Gonna wade in here with some professional advice for you all from having worked with pretty much every film type going over the last 15 years (just for some idea of what I’m talking about – between 1998 and 2000 I produced approx 360,000 RA-4 hand contact sheets for commercial and fine art photographers. 500 a day was the benchmark!).
The main factor in choosing a film should be the subject matter and how you want to reproduce the subject’s tones and density in print.
There is no one film that suits all purposes.
One of the key factors is the base colour of the negative itself.
Kodak films all have a creamy warmtone base (great for reproducing caucasian skintones in the style of a beauty image and equatorial sunshine – hence why Kodak is not a common choice with landscape photographers and is pretty much the only film stock used by fashion and beauty photographers).
Fuji films on the other hand have a very clean and neutral base, with almost cold whites and are fantastic for greenery and naturalistic skin tones.
Fuji films also have a 4th layer of coupled dye that adds black to the essential RGB layers. This give Fuji films a better range of density and richer/deeper blacks.
Each brand’s various film types vary but essentially they all still fall into those ballpark base colours.
Your next factor is film speed. Aesthetic choices regarding grain or lighting level nessessities aside; The slower the film the less grain and thus a “sharper” image (this is a misnomer, actually it’s more a case of faster/grainier films make images appear less sharp rather than the other way round. Sharpness really boils down to lens quality, focus screen, and your own ability to focus and not the film. There is some variation between films but it’s pretty negliable even with a microscope!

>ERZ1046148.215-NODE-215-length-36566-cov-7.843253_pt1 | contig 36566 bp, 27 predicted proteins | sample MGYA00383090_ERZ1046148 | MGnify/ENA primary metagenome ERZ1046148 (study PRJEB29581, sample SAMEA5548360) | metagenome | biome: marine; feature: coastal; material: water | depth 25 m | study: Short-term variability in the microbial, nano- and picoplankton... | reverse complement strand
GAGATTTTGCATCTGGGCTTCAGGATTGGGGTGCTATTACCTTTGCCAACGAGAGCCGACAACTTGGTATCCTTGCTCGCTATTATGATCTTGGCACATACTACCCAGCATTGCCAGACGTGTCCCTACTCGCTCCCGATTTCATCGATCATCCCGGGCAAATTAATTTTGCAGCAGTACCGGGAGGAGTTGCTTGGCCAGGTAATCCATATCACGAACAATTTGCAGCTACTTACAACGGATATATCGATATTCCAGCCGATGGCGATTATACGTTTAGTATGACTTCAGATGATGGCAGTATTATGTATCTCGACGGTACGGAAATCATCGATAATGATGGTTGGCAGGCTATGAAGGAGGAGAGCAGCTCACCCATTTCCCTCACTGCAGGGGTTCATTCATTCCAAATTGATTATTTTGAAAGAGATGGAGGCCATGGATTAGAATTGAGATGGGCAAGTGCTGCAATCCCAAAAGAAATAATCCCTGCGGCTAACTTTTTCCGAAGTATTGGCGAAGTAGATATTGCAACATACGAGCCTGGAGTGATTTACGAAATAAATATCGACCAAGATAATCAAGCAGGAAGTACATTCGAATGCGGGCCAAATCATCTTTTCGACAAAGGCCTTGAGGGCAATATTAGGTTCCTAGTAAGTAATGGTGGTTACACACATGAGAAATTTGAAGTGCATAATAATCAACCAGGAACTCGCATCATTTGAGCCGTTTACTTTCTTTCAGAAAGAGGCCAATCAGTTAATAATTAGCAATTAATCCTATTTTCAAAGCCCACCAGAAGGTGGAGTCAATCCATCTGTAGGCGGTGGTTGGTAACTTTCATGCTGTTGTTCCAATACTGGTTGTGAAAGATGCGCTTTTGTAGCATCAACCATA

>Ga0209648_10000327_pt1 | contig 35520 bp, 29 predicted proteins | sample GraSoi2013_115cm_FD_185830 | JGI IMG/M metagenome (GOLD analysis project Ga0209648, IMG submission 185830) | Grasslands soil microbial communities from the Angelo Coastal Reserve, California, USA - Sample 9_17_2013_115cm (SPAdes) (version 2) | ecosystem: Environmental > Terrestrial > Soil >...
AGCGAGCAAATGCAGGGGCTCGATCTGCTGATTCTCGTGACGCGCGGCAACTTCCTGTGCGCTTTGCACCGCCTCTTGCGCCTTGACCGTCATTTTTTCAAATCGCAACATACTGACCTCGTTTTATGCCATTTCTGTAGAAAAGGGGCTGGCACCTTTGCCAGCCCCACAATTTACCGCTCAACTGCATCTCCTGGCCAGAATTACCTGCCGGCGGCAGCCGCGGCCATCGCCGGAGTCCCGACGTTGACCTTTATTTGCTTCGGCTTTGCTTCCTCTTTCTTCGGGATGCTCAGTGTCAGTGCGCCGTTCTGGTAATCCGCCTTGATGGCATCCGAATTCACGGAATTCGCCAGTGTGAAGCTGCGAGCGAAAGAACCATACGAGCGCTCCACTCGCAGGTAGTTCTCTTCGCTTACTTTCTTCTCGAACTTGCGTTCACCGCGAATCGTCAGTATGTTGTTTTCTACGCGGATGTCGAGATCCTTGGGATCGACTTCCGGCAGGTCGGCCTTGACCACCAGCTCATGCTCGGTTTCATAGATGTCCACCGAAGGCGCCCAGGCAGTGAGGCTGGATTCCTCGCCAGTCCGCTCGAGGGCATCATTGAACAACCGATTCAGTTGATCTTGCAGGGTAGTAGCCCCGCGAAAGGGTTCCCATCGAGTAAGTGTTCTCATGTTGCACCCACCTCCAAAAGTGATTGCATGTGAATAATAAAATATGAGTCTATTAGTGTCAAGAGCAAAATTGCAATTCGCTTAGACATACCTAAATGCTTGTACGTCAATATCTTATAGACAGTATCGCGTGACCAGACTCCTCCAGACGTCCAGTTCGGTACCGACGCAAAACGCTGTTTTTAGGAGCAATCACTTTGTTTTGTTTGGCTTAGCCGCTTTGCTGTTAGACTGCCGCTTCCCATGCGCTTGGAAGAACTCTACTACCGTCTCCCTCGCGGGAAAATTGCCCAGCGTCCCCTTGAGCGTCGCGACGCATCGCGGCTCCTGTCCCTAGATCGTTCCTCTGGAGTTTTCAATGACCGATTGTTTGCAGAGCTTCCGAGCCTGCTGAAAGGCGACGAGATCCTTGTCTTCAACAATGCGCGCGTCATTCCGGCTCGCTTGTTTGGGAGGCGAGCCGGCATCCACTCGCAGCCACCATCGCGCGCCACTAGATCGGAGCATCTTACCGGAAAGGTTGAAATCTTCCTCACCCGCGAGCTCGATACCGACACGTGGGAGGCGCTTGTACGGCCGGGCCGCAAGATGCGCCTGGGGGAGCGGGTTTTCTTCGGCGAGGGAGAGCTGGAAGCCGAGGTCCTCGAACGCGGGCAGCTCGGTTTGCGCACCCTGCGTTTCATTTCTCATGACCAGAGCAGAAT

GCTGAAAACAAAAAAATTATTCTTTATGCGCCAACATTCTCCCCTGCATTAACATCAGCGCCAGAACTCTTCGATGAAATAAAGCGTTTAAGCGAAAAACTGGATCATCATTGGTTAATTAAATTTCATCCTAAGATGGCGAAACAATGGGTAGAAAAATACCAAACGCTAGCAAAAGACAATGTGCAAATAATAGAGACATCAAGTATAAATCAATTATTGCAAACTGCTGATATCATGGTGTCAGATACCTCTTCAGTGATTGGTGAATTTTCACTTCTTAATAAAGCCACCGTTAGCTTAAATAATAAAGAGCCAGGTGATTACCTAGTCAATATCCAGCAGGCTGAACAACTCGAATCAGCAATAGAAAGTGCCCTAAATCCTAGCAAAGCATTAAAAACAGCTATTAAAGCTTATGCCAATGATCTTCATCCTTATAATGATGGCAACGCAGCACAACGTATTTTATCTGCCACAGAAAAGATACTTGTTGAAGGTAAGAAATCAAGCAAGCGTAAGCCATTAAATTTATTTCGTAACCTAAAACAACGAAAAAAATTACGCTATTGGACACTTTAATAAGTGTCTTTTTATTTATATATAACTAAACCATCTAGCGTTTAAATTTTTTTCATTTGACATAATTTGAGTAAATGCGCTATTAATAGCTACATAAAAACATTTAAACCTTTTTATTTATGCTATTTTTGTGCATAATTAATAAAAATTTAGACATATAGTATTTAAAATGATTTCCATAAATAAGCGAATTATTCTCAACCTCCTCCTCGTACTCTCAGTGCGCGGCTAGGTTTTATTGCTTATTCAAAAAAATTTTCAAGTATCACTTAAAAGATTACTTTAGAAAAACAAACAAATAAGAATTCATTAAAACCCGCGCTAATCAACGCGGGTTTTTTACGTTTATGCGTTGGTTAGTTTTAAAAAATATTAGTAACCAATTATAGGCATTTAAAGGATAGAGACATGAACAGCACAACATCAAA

Another important factor is a film stock’s reciprocity failure rate. I’m not going to go into too much detail here as it’s a complex issue and would bore you all to tears! It’s a really vital aspect if you are shooting in low light or doing lonv exposures. Google it and get your brain ready for some physics.
Cost is an increasingly important factor. Like most things in life cheap = inferior. Cheaper films use less material to produce and as such will provide you with less consistency from roll to roll. More importantly they will be less stable, which obviously is no good thing.
Unfortunately for all of us who shoot film the costs are going to continue to rise as the price of silver is rising. For example both Fuji & Kodak have put our paper costs up by 7% over the last 12 months, which we of course pass on to the customer – as all labs do (that also gives you some food for thought on the environmental ethics of photography; and don’t think digital is any better!).
Personally, I like Fuji film. Alas they stopped making my favourite stock NPH about a decade ago. This is entirely down to the fact that I predominantly shoot landscapes in overcast Britain.
I’m not a massive fan of Kodak as their whole business model over the last 15 years has been to concaternate all their film stocks into 3 stocks – Gold (cheap as chips and sold in 2 for 1 packs for a reason), Ektar (a halfway house between the cost of pro film and the cheapness of Gold. Ironically it’s pretty much Gold in a different packet), and Portra which is the nuts (but pales in comparison to it’s predecessors NC and VC).
Fuji films are much better in quality at the low end of the market, and I stand by REALA as the best mid price film on the market.
I’ve not covered black amd white or E6 in any of the above but essentially most of it still applies. E6 is far superior to negative any day, but it’s not for the faint hearted as there is none of negative’s 2 stop exposure lattitude to save you when you don’t get your exposure bang on!
In regards to things like Lomo film – they are almost always cheap Chinese produced stock that as mentioned above isn’t much cop. Mind you, for running through a plastic camera that is never going to take an accurate photo anyway it’s ideal. My advice is to always use 400 and push it at least a stop in the process (I tend to push it 2.5 stops myself) to counteract the bias towards underexposure and to increase the contrast and saturation.